Biological existential risks
Researchers at the Centre for the study of existential risk, in Cambridge, given the rapid pace at which sciences like molecular biology are advancing, set out to identify the leading biological threats we are likely to face in the near future. Christian Boehm is one of the authors of the new report...
Christian - Basically what the Center for the Study of extension risk have done this in the previous year bring together an internationally renowned team of 27 experts in biological engineering in order to identify future trends in the field which fulfil three criteria, in essence. And these three criteria: First, the issue needed to be considered emerging but not widely known beyond a specialist field. Secondly, the issue needed to be scientifically plausible. And third, the issue needed to be of potential global impact and so we started off with a long list of 70 potential emerging issues and use a structured and iterative approach to narrow down to the 20 which we outline in more detail in the final report.
Chris - And just briefly can you pick on some of those 20 and tell us why they made it to that shortlist and give us a flavour of, of why they deserve to be there.
Christian - Unfortunately I may not have the time to talk about all the 20 issues in detail but there were some overarching themes if you will, which touched upon several of these issues and one of those that I am particularly excited about is a shift in the nature of biology from a natural science towards an information science. And this has to do with the fact that the costs of sequencing and synthesis of DNA is falling rapidly. Since 2003 the cost of sequencing DNA has come down a million fold and that means that the intrinsic value of any DNA sequence, primary not any more lies in a physical sample of the organism was derived from but rather in the information about the function this fragment of DNA has or the product it encodes. This has a variety of implications for both academic research and the future of our economy.
Chris - And so what do you advocate? Given that dramatic landscape shift, what are you saying we should do instead?
Christian -Well with respect to cyber-biosecurity which I think will be an emerging subdiscipline in biological engineering, it will become increasingly important to protect digital biological sequence information and several strategies for managing these risks. One could consider, first the implementation of industry-wide standards for information security. Secondly, potentially the recognition of public sequenced databases as critical infrastructure. And third, the collaboration with information technology experts when developing new biotechnology tools and services.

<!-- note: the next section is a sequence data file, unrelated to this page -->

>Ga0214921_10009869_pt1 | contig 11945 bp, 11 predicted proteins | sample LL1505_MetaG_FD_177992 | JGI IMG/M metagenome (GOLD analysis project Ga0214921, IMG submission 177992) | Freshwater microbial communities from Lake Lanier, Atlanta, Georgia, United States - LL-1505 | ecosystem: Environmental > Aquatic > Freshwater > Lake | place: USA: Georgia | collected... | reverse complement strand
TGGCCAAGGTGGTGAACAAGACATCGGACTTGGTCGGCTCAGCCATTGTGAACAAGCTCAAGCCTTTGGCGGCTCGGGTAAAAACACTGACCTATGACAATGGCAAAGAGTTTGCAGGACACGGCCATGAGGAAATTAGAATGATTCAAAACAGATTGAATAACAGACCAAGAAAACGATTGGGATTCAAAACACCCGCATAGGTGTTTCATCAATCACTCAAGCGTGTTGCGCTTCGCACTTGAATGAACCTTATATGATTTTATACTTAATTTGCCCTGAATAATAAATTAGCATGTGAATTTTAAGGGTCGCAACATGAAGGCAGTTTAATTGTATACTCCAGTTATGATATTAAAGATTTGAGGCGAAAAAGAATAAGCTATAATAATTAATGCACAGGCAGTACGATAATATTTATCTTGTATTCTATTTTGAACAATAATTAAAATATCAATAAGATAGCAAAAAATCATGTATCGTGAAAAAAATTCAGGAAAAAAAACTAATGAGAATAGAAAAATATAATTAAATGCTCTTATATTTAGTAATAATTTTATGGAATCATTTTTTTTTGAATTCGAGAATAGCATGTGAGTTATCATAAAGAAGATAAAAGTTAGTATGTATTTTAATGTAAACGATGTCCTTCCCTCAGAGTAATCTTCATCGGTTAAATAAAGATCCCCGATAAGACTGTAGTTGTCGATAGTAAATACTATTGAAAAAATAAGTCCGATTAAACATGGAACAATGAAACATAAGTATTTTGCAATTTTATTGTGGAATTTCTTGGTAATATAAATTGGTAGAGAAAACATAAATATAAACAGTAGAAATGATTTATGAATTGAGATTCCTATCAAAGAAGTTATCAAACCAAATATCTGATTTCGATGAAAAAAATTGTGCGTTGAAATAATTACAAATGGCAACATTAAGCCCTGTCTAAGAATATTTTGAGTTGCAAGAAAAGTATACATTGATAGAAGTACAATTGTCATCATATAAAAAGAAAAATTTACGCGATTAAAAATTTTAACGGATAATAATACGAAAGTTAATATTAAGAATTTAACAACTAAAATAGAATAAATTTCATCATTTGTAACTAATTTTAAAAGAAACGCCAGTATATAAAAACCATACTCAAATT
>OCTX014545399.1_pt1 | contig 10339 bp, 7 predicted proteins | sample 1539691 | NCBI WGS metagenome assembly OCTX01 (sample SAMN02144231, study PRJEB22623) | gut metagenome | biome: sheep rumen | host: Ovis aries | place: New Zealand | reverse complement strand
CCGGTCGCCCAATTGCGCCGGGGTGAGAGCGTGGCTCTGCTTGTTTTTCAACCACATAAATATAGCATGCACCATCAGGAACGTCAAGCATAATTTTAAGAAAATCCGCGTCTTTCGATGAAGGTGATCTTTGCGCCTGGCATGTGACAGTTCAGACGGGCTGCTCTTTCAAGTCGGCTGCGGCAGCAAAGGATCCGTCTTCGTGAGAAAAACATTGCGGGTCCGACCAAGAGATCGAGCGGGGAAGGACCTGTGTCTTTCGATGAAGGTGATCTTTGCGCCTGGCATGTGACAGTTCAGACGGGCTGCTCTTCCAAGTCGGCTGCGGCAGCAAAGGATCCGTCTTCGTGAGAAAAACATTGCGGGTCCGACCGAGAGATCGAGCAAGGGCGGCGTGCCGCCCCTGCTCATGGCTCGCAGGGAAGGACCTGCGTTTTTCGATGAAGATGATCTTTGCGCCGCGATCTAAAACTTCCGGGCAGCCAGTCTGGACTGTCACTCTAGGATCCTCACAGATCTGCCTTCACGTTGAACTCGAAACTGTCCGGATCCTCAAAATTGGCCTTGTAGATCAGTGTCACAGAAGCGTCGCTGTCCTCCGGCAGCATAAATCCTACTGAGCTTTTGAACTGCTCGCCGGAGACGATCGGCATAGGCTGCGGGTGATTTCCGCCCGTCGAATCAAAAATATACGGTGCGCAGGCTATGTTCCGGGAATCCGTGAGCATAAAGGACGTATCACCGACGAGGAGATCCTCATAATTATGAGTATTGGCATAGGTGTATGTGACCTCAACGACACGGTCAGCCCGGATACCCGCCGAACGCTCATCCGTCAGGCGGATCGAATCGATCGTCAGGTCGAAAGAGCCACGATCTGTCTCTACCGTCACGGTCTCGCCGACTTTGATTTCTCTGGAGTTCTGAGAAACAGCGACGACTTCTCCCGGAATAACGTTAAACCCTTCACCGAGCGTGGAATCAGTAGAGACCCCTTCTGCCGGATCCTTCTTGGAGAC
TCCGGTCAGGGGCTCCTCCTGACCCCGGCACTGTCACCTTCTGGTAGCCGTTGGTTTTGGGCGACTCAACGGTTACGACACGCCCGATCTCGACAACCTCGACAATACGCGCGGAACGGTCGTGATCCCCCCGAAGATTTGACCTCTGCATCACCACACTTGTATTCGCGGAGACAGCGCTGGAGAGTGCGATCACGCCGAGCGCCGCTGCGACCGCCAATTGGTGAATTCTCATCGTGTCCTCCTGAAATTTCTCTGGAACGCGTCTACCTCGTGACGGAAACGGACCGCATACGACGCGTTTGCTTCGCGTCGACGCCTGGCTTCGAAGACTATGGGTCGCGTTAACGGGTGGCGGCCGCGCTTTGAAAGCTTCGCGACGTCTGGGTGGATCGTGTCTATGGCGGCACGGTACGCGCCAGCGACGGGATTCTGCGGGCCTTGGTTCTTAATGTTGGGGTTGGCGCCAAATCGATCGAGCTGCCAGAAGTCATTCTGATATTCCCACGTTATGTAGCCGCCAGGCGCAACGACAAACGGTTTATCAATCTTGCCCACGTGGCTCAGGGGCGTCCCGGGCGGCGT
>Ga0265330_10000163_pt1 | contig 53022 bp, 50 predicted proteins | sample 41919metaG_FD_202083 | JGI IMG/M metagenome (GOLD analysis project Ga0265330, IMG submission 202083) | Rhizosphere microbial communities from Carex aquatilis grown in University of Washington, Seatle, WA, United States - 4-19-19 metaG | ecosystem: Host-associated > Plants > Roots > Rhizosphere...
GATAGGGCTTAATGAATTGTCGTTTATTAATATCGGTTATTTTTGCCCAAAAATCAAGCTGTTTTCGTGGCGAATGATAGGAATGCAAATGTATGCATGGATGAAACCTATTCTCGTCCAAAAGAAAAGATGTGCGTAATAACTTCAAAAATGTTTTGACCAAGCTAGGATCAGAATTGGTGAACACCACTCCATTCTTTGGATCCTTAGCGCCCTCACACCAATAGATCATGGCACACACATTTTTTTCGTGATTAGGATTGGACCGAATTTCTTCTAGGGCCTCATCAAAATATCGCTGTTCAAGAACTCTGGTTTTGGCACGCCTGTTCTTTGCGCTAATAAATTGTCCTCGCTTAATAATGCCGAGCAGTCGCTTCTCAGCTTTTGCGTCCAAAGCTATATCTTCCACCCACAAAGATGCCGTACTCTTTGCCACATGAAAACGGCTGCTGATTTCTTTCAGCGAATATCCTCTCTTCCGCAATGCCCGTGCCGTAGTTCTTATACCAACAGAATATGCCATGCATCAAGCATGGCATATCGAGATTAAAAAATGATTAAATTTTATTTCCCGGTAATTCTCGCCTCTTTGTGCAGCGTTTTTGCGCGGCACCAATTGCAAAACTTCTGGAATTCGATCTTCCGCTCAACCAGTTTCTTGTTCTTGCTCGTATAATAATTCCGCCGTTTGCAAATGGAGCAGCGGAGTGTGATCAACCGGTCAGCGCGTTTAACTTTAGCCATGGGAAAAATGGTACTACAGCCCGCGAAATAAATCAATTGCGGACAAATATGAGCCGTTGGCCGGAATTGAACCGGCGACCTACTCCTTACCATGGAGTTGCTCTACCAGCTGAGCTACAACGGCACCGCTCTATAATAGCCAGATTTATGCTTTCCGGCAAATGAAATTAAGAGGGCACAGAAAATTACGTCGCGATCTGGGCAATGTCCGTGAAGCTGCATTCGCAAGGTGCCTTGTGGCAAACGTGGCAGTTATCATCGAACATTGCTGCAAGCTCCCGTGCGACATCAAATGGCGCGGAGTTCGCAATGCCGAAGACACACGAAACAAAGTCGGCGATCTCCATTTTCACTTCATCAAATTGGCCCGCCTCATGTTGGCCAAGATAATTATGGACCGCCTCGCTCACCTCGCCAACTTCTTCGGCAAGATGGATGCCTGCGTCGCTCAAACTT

Chris - So having highlighted these particular priorities where do you hope this will take you next?
Christian - Our horizon scanning exercise was just a first step. Because of the broad nature of the issues which have touched upon covering issues relevant to health, food supply, energy, but also access ownership, benefit sharing, and many more there really should be follow up exercises, ideally in collaboration with policymakers to prioritize the most actionable items and explore them in more detail to then hopefully come to a fruitful collaboration between scientists and policymakers.
Chris - Many of the things that you've highlighted in the manuscript though, they're pretty big problems. You've mentioned things relevant to say, climate change and that kind of thing which already have a lot of attention focused on them. So to what extent is this highlighting new concerns, and to what extent is it just sort of cheerleading saying "yes we really do need to worry about these things that we know are important."
Christian - Well of course especially the issues which become relevant in the near term. That is approximately the next five years, may be well known generally speaking such as we're all well aware that climate change may impose a substantial threat to humanity, or that we need to substantially boost our food production in order to feed up to 9 billion people 'til 2050. But this report will highlight specific technologies and developments within biological engineering such as artificial photosynthesis or the genetic engineering of chloroplasts which will likely make a difference in addressing these problems.